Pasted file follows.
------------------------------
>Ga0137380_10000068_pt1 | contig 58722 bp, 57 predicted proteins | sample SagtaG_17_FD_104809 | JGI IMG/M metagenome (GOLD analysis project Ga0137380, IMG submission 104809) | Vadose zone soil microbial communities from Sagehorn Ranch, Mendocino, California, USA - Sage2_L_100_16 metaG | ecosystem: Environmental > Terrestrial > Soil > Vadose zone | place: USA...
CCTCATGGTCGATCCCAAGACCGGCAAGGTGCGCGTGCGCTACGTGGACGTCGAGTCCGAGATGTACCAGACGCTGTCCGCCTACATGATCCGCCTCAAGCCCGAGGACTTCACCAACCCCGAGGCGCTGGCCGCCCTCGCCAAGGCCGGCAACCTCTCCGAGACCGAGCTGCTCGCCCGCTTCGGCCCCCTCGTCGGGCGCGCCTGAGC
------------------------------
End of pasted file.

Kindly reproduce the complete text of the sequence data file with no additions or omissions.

>Ga0137380_10000068_pt1 | contig 58722 bp, 57 predicted proteins | sample SagtaG_17_FD_104809 | JGI IMG/M metagenome (GOLD analysis project Ga0137380, IMG submission 104809) | Vadose zone soil microbial communities from Sagehorn Ranch, Mendocino, California, USA - Sage2_L_100_16 metaG | ecosystem: Environmental > Terrestrial > Soil > Vadose zone | place: USA...
CCTCATGGTCGATCCCAAGACCGGCAAGGTGCGCGTGCGCTACGTGGACGTCGAGTCCGAGATGTACCAGACGCTGTCCGCCTACATGATCCGCCTCAAGCCCGAGGACTTCACCAACCCCGAGGCGCTGGCCGCCCTCGCCAAGGCCGGCAACCTCTCCGAGACCGAGCTGCTCGCCCGCTTCGGCCCCCTCGTCGGGCGCGCCTGAGC